From the Pulitzer Prize-winning author of Fences and The Piano Lesson comes a “vivid and uplifting” (Time) play about unsung men and women who are anything but ordinary.
August Wilson established himself as one of our most distinguished playwrights with his insightful, probing, and evocative portraits of Black America and the African American experience in the twentieth century. With the mesmerizing Two Trains Running, he crafted what Time magazine called “his most mature work to date.”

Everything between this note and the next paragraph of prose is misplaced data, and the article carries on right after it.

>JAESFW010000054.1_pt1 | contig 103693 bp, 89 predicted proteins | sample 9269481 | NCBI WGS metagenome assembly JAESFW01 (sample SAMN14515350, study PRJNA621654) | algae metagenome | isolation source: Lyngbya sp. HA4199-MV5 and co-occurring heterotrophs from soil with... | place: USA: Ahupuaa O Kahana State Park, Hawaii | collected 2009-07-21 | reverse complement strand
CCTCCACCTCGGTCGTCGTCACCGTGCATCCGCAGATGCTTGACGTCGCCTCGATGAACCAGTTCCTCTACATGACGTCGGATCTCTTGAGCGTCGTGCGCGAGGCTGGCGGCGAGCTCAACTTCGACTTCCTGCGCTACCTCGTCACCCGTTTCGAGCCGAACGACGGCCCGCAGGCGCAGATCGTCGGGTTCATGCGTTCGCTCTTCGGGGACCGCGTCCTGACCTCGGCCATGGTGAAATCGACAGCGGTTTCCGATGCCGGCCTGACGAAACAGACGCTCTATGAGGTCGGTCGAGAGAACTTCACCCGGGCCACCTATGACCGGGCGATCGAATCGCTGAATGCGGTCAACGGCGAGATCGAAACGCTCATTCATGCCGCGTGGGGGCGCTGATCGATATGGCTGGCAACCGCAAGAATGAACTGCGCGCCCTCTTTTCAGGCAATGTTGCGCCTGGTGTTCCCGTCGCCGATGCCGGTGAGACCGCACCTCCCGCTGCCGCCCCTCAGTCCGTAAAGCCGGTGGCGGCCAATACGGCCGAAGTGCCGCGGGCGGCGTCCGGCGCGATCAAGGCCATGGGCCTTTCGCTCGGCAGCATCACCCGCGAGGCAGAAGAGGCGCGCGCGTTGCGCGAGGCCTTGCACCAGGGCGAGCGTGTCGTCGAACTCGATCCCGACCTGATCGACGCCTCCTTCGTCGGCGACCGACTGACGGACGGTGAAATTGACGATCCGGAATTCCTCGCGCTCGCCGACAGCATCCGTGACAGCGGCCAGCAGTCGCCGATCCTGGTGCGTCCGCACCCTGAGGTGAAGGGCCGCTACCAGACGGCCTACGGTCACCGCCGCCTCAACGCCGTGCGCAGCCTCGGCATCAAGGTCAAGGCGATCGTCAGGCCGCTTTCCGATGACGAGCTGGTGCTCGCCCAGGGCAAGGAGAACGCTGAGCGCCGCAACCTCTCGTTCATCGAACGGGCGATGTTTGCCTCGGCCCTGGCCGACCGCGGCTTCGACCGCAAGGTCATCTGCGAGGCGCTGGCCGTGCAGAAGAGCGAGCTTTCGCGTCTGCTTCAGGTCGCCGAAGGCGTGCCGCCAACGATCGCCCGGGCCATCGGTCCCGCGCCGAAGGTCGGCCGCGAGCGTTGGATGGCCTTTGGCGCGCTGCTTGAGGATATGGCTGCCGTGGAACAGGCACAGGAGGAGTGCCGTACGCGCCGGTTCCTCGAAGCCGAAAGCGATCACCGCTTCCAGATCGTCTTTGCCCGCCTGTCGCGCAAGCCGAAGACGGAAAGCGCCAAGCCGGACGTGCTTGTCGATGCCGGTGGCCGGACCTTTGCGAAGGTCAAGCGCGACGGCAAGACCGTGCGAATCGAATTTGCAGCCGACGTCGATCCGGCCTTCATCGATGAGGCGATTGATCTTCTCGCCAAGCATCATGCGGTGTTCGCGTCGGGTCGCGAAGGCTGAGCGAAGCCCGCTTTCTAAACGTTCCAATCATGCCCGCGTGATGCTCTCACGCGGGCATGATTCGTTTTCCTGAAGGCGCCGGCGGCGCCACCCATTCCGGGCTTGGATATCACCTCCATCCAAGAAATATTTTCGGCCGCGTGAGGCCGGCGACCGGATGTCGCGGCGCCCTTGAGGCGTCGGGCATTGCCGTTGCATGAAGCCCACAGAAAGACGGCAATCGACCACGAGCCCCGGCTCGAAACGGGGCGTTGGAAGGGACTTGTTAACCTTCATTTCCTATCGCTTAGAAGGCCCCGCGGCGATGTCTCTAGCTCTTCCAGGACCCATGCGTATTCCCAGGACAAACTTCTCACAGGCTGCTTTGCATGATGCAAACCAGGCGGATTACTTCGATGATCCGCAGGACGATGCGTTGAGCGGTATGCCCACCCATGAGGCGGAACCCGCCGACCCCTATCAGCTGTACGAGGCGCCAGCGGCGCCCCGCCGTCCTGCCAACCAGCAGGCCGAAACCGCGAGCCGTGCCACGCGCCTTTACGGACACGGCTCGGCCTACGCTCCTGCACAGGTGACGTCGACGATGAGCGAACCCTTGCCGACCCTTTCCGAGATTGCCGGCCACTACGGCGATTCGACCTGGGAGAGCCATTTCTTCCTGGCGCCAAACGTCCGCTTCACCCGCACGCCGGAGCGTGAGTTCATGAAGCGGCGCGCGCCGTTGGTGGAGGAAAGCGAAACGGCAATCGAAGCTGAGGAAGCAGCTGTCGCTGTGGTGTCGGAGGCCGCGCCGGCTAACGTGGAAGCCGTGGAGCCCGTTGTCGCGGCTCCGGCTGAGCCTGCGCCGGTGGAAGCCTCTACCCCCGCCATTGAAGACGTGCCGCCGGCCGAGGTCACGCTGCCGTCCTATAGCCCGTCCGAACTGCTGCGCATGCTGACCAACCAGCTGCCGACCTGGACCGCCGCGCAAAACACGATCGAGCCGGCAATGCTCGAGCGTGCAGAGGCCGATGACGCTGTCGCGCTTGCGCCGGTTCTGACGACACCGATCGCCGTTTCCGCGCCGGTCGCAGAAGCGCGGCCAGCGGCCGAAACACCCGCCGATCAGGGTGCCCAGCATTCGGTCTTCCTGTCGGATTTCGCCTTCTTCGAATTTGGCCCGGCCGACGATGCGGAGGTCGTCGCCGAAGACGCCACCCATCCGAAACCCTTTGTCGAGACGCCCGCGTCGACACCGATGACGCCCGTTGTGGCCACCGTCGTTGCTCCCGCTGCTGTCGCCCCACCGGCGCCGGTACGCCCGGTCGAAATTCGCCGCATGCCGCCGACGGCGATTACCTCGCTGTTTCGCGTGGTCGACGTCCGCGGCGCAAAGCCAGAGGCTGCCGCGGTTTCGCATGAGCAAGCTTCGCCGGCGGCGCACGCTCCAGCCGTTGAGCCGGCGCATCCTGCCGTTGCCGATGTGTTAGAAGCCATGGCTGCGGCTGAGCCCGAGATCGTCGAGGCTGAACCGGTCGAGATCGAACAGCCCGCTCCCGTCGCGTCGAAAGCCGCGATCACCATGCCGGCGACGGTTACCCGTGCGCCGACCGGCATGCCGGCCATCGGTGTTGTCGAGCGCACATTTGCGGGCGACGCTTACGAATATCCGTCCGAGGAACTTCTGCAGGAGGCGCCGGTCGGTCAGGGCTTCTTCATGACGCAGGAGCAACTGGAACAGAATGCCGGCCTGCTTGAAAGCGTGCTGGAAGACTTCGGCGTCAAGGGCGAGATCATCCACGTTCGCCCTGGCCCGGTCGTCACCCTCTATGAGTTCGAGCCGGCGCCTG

It is Pittsburgh, 1969, and the regulars of Memphis Lee’s restaurant are struggling to cope with the turbulence of a world that is changing rapidly around them and fighting back when they can. The diner is scheduled to be torn down, a casualty of the city’s renovation project that is sweeping away the buildings of a community, but not its spirit. For just as sure as an inexorable future looms right around the corner, these people of “loud voices and big hearts” continue to search, to father, to persevere, to hope. With compassion, humor, and a superb sense of place and time, Wilson paints a vivid portrait of everyday lives in the shadow of great events.